You are here : Home > MAB2 team > Research axes of the team > Cerebral effects of preeclampsia

Cerebral effects of preeclampsia

Published on 4 April 2024
Head of the project

Christel Marquette

Preeclampsia is a specific complication of pregnancy characterized by hypertension, edema, high blood pressure and new-onset proteinuria, affecting 3-5% of all pregnancies. In preeclamptic pregnancy, placentation is incomplete, leading to the development of a hypoxic environment with soluble inflammatory factors released into the circulation by the stressed placenta. This leads to several systemic diseases such as thrombocytopenia, elevated liver enzymes, acute renal failure, pulmonary edema and cerebral dysfunction. The symptoms of pre-eclampsia are not limited to pregnancy, but continue well beyond. In fact, the risk of developing cardiovascular disease, hypertension and diabetes is increased 20 years after preeclampsia. Recently, several clinical​ studies have reported a threefold increased risk of vascular dementia and cognitive impairment in these women, with symptoms of anxiety, depression, memory and concentration problems. It is now well established that disturbances to the cerebrovascular system can be a prelude to the development of dementia and neurodegenerative diseases. In fact, in preeclampsia, changes in these brain functions appear to be associated with changes in the white matter of the frontal/parietal/temporal lobes and a reduction in cortical volume.

Dr. Christel Marquette's project aims to define whether and how these cerebral lesions are linked to circulating inflammatory factors released by the placenta during preeclampsia (Figure 1).

For several years, Dr. Nadia Alfaidy's team​ has been working on characterizing the prognostic and therapeutic value of members of the prokineticin family (PROKs and their receptors PROKRs) in pregnancy-related pathologies. These factors are involved in several physiological functions, including angiogenic and inflammatory processes, reproduction, the circadian cycle and neurogenesis. Recently, PROKs have also been implicated in neurodegenerative diseases such as Alzheimer's and Parkinson's, and in inflammation following stroke-induced brain damage. Previously, the team's investigations in preeclamptic women and in animal models of preeclampsia, showed that PROK factors are directly involved in the etiology of hypertensive preeclamptic pregnancies.

​Our recent work in the preeclamptic mouse model established a direct link between the events of preeclampsia and subsequent maternal brain alterations. Furthermore, we have demonstrated the direct involvement of PROKs in the pathology of preeclampsia, as the treatment of mice during pregnancy with a PROKR antagonist significantly attenuated preeclampsia-mediated hypertension that is tightly associated with brain damage and inflammation. In addition, using a murine blood-brain barrier (BBB) configuration, we demonstrated that PROKs could specifically alter vascular permeability (Figure 2; PMID: 37895111).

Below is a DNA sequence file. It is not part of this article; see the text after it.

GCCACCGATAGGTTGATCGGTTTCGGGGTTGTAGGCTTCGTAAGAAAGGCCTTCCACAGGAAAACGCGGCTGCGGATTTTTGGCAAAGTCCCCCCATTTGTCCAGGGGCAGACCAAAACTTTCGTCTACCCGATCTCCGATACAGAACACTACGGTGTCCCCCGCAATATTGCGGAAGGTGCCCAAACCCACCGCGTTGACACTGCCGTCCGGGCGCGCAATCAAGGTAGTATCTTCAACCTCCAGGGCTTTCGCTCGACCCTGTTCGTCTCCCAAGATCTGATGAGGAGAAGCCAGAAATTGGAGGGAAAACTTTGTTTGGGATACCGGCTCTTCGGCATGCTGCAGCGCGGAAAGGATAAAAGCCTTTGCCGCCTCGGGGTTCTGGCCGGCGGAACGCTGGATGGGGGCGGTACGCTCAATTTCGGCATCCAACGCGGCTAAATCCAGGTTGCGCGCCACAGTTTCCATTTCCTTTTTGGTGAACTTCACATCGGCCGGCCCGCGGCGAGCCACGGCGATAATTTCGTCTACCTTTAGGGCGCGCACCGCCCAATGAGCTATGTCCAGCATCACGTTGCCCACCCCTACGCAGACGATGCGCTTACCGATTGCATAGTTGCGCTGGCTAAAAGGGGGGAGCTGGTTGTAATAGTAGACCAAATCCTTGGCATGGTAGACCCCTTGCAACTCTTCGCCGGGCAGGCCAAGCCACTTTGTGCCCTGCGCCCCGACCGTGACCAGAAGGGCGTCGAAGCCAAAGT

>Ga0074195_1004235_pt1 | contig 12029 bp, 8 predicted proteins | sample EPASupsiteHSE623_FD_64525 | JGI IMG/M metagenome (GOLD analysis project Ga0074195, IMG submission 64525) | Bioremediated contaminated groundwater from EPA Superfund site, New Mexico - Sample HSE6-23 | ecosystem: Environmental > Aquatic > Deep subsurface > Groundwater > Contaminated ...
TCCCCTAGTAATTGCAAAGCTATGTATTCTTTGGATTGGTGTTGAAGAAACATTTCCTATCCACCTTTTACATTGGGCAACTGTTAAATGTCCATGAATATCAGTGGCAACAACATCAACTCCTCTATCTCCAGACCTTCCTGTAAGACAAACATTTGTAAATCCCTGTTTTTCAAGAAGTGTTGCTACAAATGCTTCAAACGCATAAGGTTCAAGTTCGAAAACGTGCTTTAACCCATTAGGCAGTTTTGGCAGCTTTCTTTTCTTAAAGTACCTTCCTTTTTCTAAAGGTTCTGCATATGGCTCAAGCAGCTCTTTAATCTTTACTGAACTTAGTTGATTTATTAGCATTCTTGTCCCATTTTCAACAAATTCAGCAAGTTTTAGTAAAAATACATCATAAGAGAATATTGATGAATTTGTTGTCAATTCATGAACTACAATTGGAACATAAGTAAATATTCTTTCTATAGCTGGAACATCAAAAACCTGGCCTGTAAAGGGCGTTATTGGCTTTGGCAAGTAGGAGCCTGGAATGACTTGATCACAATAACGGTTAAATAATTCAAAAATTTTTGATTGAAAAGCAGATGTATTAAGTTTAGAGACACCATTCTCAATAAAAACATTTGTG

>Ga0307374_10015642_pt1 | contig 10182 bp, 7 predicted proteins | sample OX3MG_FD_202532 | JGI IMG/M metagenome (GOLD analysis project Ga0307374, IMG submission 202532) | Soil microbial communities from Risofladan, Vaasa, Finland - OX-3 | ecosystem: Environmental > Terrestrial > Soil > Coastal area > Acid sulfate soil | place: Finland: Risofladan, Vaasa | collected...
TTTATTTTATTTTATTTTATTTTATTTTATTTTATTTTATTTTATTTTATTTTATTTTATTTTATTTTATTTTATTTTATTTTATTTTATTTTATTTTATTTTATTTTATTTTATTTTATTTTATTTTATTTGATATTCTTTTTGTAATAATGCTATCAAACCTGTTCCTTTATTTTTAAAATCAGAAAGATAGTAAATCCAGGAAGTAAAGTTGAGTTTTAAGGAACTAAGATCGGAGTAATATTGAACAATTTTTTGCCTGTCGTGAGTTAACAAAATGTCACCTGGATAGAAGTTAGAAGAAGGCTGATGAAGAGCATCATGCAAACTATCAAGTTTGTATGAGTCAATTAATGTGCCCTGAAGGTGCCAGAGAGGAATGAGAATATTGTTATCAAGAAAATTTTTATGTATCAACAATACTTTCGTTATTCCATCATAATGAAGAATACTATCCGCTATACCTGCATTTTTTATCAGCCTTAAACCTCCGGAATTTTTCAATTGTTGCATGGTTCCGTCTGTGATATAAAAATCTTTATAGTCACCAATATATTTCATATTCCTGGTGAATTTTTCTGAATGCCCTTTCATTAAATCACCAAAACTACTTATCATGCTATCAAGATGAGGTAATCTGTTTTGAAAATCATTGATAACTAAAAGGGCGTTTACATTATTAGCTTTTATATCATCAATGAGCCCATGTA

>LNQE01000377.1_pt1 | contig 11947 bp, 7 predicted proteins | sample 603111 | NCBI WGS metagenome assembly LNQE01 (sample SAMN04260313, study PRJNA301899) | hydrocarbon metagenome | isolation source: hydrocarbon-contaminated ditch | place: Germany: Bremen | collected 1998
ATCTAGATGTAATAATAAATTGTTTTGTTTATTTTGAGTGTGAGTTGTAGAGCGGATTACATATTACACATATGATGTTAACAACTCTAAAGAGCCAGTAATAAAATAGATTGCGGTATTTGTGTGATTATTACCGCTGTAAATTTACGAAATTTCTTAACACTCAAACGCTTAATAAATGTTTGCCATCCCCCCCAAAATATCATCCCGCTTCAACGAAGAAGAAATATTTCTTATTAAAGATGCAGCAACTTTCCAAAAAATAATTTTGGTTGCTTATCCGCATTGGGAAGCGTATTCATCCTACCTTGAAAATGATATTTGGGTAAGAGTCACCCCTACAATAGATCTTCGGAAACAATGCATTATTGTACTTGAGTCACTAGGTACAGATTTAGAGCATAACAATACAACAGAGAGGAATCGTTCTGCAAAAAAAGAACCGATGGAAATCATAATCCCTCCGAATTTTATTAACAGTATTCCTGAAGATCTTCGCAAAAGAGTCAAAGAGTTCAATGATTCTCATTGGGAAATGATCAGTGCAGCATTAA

Taken together, these original results demonstrate the direct link between preeclamptic events occurring during pregnancy and the onset of late cerebral alterations in women, and the major involvement of prokineticins in the short and long-term consequences observed latter on.

The aim of my research group is therefore to identify a preventive treatment that would alleviate the symptoms associated with preeclampsia during pregnancy, and prevent the onset of long-term cerebral sequelae in the mother

The implementation of my research project involves three approaches:
     Cellular studies. Vascular integrity and cellular changes associated with preeclampsia are studied using a blood-brain barrier model. The effect of circulating inflammatory factors, obtained from mouse models or PE women's sera, on endothelial barrier’s integrity is tested through the characterization of the status of tight junction proteins and the BBB functionality (study of permeability and transport activity).
     In vivo and ex vivo approaches are implemented to characterize vascular and inflammatory changes using the brains of PE mice both at the time of the preeclamptic event during gestation and later on after delivery. This is achieved with pregnant mice treated or untreated with the prokineticin receptor antagonists, PC1 (a non-peptide antagonist preferring PROKR1) or PKRA (a non-peptide antagonist preferring PROKR2). The inflammatory state of the brain is assessed by deciphering tissue levels of inflammatory and redox factors, and complemented by immunohistochemical studies to determine reactive edema, vascular changes and reactive gliosis
     In vivo studies (in collaboration with the Grenoble Neuroscience Institute). Brain imaging analyses (MRI) from PE-mice are performed to establish correlations between gestational hypertension and the onset of ischemic events. Cognitive disorders are also assessed using specific behavioral tests.

This project is meant to elucidate the underlying mechanisms affecting cerebral vascularization in the context of preeclamptic pregnancy, and the risk of patients developing dementia or even neurodegenerative pathologies. Moreover, our work provides insights into the potential use of PROKR antagonists as therapeutic options for the treatment of pre-eclampsia and its consequences.